We are world experts in all things cellular. As 5G technology continues to advance, it encompasses the entirety of the spectrum, so when you overlay 5G into that it goes from literally kilohertz, all the way up to millimeter wave, so in the 30 gigahertz range. Our broad expertise across that spectrum allows us to understand how to utilize surveillance against that spectrum and use communications within the spectrum.
In addition, we’re fielding multi-mission small factor software-defined radios. In today’s world, that is essential. There are all sorts of ways to get inside, jam, and defeat a radio.
To prevent that, you need to understand your RF spectrum, respond and communicate. You want to go frequency hopping around or work some sort of other waveform types of dimension to protect your communications.
Warfighters need a device that’s multi-mission. They need to be able to sense and communicate with an environment. We’re fielding devices today. We have programs of record from the special operations community that we are transitioning into the big Army capabilities.”
ExecutiveBiz: Are there product offerings that CACI is developing that you feel the market may not be aware of?
“CACI is the world leader in counter unmanned systems technology. For decades we have been detecting, tracking and defeating threats from drones of all kinds. Unmanned systems have become a challenge not just for our warfighter but for many environments and missions. A lot of people are concerned about drones and how people use them.
We have the largest footprint of unmanned systems currently deployed – over 700 systems around the world. Because of this experience, no one else can compare to how we get inside the signals. We have a library of hundreds of threat signals. These threat signals are everything from what’s called ‘Group One,’ which is radio shack or hobbyist drones to ‘Group Five,’ which is nation-state type systems. We understand the signals, operations, and telemetry of an unmanned system.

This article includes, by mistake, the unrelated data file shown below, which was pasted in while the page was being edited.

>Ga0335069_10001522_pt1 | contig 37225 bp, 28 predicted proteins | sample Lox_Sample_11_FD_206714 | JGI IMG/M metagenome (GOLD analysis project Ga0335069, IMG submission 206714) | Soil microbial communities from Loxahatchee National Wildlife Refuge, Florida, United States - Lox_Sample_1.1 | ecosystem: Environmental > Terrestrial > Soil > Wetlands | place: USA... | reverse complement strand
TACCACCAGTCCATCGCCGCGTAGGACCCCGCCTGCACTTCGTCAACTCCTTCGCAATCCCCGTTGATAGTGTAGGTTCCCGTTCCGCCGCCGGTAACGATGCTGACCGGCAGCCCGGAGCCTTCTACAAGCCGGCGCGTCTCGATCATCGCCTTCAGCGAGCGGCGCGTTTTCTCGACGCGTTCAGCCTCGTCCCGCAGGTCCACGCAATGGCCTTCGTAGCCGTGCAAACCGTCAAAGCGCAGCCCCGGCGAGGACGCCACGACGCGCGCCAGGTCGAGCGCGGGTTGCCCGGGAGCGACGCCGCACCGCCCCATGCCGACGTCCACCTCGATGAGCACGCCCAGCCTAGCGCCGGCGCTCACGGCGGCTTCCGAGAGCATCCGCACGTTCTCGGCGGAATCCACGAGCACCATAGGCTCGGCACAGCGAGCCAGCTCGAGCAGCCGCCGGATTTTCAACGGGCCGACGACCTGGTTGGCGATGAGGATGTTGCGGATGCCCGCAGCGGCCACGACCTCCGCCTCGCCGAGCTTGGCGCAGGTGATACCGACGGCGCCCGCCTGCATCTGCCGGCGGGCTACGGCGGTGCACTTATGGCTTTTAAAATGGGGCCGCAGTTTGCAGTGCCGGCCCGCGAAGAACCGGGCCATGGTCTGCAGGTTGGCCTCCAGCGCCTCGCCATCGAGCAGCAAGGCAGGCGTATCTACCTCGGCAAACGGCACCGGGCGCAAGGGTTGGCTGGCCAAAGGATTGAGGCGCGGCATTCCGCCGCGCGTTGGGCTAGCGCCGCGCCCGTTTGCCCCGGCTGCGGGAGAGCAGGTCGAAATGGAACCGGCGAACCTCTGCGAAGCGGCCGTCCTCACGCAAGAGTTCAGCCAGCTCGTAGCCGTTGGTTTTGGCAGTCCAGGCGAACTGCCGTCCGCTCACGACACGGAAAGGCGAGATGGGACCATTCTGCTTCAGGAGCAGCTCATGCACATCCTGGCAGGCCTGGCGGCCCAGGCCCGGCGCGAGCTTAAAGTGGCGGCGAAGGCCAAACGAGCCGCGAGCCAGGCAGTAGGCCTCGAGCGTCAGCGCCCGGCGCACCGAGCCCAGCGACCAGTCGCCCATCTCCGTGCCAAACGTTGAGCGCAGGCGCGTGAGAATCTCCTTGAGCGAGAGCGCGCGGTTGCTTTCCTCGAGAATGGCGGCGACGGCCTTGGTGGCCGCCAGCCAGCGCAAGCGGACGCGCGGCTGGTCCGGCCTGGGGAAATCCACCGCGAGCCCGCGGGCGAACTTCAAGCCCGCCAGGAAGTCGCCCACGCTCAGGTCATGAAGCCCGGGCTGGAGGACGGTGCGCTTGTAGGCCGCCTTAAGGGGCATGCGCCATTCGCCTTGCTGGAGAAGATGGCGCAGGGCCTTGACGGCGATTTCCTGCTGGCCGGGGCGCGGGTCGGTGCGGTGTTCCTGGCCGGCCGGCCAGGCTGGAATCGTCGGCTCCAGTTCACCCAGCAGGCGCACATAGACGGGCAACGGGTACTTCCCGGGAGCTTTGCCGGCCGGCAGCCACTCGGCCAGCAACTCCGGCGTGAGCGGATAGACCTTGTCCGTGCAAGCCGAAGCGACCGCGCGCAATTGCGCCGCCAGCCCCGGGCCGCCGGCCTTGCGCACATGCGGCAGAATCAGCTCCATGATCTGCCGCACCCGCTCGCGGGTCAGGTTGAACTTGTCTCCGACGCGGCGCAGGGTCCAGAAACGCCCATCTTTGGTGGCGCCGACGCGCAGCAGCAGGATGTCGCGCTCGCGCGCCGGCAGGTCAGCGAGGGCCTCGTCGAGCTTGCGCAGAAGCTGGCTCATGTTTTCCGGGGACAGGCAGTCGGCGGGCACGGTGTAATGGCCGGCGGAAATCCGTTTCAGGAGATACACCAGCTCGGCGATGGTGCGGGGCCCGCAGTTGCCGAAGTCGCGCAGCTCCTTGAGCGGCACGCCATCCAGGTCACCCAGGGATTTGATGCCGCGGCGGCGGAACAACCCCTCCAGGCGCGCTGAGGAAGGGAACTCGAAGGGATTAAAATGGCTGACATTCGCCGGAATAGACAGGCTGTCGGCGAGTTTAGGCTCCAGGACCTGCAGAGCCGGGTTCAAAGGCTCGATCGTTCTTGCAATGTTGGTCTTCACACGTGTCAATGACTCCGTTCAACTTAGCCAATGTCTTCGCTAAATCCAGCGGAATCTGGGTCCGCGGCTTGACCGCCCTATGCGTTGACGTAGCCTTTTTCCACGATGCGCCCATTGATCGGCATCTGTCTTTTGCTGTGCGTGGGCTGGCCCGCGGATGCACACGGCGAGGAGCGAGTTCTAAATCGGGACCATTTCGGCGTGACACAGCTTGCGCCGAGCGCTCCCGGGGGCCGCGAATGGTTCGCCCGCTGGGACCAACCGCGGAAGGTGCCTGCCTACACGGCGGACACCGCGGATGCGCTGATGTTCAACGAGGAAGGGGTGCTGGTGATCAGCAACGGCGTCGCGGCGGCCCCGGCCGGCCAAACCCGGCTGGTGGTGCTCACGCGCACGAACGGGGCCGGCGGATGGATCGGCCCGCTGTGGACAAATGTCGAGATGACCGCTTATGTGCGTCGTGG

The other system that we feel has really surged as a product of the COVID-19 pandemic is something we call the ‘Remote Support Kit.’ We’ve worked with augmented reality (AR) and virtual reality (VR) technology, which we combine with a communications platform to allow us to forward deploy our field support representatives. The old way of doing things pre-Covid was to send folks around the world to do maintenance, installations and operations.
COVID prevented that old way. Therefore, we’re now sending a kit forward. We receive great returns on just mailing a communications platform with VR/AR goggles sets. The challenge is ensuring that you have secure communications. We’ve worked with our customers to do exactly that instead of sending our people around the globe. Now, we can field things virtually.
Lastly, we’ve got probably the world’s best laser communications capability out there right now, it’s roughly a five-pound system, so the smallest system that anybody’s fielding for space operations which we’ve spent a fair amount of our own internal R&D to develop. Our systems are targeted at the emerging Space Development Agency and a number of other space efforts.”